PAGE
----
When you have a real passion for something, whether it’s baseball, art or music, you tend to want to share it, to pass it on to others, the kids or grandkids, as something special. That’s certainly true about boats and boating.
There was nothing wrong with the 29-foot Everglades center console. It was undeniably a good fishing boat, and it had served the family well over the years.
But with their three children — Chloe, 13, Owen, 11, and Luke, 10 — growing up, Brian Harris and his wife, Danielle, thought about a bigger boat, a boat with real accommodations. They wanted something they could stay out overnight on, go farther in — a boat that would broaden the family’s horizons.
Lake Erie is one of America’s great inland waterways, and its varied coastline and historic harbors provide a lifetime’s worth of boating. James Priest, a native of Dunkirk, New York, grew up along Erie’s shores and over the years has grown to know it well in a variety of boats.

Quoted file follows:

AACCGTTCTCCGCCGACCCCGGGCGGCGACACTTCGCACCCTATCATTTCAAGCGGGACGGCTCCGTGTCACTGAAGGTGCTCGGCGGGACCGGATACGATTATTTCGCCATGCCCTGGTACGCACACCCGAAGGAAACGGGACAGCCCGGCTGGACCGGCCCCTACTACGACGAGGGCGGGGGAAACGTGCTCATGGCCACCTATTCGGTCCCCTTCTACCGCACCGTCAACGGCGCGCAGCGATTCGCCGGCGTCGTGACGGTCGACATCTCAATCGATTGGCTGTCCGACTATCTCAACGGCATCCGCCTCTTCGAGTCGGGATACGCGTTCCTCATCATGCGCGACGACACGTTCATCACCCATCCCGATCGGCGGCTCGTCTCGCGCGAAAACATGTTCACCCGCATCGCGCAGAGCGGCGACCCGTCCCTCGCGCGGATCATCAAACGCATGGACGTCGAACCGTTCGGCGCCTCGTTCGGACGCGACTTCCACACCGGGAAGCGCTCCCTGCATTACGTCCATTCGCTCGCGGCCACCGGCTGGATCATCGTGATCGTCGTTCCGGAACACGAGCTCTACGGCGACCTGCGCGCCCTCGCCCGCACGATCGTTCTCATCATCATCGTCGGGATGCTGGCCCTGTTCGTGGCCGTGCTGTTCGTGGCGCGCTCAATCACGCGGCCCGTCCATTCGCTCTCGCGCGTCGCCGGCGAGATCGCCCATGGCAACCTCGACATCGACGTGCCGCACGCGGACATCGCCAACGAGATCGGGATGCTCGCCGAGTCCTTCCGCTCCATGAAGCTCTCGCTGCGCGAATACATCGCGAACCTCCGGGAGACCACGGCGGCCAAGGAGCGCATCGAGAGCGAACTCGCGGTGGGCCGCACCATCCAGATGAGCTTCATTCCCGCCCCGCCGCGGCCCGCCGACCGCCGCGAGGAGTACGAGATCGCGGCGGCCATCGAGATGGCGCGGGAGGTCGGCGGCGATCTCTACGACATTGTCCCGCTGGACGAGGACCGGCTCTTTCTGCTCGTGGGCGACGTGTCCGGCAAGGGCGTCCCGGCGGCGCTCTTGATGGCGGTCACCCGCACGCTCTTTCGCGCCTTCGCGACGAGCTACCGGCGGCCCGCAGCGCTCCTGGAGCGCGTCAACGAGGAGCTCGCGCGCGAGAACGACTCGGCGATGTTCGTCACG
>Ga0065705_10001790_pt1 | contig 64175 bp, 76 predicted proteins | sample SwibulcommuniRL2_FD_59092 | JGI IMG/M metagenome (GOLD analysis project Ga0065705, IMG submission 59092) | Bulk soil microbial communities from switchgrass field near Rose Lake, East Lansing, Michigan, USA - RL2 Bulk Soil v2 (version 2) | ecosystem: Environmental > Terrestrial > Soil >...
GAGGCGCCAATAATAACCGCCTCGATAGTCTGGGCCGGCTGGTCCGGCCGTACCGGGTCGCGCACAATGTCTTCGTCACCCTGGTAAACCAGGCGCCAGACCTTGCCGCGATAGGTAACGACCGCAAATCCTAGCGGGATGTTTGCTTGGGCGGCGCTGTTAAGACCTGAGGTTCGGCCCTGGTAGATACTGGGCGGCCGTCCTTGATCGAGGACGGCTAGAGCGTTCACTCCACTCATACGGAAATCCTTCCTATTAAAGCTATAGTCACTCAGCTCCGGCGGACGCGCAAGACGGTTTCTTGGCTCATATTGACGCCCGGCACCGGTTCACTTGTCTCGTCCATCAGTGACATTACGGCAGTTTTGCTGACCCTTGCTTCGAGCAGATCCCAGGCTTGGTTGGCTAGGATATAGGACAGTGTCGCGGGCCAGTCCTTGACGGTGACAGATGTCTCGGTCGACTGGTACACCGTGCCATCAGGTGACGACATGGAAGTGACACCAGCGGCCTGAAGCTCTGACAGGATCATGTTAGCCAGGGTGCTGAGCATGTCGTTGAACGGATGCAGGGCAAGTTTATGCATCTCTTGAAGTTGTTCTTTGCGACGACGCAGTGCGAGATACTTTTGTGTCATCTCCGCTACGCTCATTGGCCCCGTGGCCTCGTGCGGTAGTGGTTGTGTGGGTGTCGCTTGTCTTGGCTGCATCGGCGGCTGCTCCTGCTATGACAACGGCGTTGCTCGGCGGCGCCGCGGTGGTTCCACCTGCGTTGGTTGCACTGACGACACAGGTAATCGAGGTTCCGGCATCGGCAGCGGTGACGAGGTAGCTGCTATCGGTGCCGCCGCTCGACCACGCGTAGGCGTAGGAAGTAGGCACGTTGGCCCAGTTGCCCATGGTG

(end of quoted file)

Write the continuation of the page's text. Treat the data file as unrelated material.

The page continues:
If we’re fortunate, most of us at some point in our boating lives come across that “perfect” vessel — one that’s been in the back of our minds all these years. When we see it, we jump at the chance to buy it.
Kurt Reynolds spent 24 years in the Navy, logging thousands of miles underwater as a submariner. It was an exciting life, performing a highly specialized mission in the technological marvel that is the modern sub.
“I probably have more miles under the water than most have on top of the water,” Reynolds says. “Or on land, for that matter.”
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